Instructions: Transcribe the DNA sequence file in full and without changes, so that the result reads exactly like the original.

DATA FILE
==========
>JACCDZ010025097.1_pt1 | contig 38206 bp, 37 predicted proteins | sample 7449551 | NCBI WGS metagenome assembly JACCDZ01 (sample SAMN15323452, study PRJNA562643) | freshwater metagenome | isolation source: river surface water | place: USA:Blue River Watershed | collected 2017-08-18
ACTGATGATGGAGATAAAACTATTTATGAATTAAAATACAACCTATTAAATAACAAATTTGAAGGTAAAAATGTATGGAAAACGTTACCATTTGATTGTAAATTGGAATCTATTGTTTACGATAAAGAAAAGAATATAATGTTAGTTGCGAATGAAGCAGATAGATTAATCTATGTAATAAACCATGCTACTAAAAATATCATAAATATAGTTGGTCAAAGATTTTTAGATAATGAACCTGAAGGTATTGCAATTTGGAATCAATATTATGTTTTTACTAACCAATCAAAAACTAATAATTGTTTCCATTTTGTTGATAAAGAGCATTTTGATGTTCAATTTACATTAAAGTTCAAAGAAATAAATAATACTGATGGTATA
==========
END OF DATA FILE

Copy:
>JACCDZ010025097.1_pt1 | contig 38206 bp, 37 predicted proteins | sample 7449551 | NCBI WGS metagenome assembly JACCDZ01 (sample SAMN15323452, study PRJNA562643) | freshwater metagenome | isolation source: river surface water | place: USA:Blue River Watershed | collected 2017-08-18
ACTGATGATGGAGATAAAACTATTTATGAATTAAAATACAACCTATTAAATAACAAATTTGAAGGTAAAAATGTATGGAAAACGTTACCATTTGATTGTAAATTGGAATCTATTGTTTACGATAAAGAAAAGAATATAATGTTAGTTGCGAATGAAGCAGATAGATTAATCTATGTAATAAACCATGCTACTAAAAATATCATAAATATAGTTGGTCAAAGATTTTTAGATAATGAACCTGAAGGTATTGCAATTTGGAATCAATATTATGTTTTTACTAACCAATCAAAAACTAATAATTGTTTCCATTTTGTTGATAAAGAGCATTTTGATGTTCAATTTACATTAAAGTTCAAAGAAATAAATAATACTGATGGTATA